or a speculative stock. The present rules for diversification of trust investments were not so well established at the turn of the century as they now are. The amount to be invested in any one venture still remains a matter of judgment and discretion, although the judgment and discretion should now be exercised within the more narrow limits usually employed by trustees. The finding of the judge that the entire overinvestment, resulting from purchases made before and after May 16, 1910, was no more than an error of judgment "without taint of bad motive" cannot be said to be plainly wrong. Neither can the further finding that the loss caused by the original investments came within the exculpatory clause. It follows that, whether the conduct of the trustee with reference to the overinvestment and also the original investments is tested by the exemption that the testator intended the trustee to have as expressed by the exculpatory clause or by the rule formulated by Am. Law Inst. Restatement: Trusts, Section 222, the result is the same, as the findings show that the trustee acted within the exculpatory clause and not in violation of the rule.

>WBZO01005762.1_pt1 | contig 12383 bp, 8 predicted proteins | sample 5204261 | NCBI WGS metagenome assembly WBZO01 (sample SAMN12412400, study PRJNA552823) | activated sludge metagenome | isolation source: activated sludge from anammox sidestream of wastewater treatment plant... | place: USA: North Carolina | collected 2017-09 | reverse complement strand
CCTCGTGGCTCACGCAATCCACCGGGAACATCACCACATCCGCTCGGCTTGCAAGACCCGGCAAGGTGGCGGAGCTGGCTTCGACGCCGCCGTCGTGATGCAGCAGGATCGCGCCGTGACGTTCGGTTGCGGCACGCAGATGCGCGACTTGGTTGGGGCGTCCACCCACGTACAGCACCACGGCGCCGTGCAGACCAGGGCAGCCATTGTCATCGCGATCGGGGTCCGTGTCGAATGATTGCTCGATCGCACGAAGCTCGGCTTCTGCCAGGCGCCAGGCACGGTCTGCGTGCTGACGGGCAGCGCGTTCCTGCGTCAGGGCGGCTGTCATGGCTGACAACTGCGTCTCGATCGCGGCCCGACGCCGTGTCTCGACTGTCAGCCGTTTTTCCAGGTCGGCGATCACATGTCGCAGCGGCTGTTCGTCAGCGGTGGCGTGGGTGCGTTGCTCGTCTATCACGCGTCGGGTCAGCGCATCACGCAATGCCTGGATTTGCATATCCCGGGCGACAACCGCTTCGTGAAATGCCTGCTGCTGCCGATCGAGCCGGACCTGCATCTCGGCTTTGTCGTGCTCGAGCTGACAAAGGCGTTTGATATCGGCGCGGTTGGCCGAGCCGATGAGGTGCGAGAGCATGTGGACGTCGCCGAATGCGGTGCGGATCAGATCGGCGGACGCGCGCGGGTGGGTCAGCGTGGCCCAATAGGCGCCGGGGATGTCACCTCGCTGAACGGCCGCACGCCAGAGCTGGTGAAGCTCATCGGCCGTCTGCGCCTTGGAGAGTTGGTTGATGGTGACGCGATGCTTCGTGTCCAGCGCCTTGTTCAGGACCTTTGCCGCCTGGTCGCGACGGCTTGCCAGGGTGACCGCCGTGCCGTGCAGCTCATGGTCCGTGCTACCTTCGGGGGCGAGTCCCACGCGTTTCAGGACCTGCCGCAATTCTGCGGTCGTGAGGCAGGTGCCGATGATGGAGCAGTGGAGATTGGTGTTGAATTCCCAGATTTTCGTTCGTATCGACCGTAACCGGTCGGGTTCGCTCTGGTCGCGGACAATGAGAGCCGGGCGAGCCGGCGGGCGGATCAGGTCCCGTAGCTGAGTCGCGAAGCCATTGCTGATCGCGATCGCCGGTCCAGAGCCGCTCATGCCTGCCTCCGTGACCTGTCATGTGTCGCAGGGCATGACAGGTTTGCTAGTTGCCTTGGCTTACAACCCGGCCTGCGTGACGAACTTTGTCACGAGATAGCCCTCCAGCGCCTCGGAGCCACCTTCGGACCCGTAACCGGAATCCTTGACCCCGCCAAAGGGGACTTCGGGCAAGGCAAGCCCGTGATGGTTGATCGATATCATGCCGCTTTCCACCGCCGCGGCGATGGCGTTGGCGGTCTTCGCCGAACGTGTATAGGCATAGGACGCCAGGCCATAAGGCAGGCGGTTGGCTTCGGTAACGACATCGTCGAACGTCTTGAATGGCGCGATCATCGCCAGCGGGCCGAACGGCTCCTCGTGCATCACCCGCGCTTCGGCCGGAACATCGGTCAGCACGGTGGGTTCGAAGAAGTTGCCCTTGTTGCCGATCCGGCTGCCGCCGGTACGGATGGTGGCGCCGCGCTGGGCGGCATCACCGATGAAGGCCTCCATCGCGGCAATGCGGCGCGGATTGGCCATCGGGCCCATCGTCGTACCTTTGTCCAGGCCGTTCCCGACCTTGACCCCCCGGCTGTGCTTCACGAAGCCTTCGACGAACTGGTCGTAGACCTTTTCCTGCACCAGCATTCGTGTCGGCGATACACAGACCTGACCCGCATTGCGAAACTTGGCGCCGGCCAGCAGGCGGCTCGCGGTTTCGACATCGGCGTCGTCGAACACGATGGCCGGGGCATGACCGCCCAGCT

This is not a proper case for an award of costs and expenses against a trustee who has been exonerated. Nor should an award be ordered out of the trust funds for the reasons mentioned in the former opinion.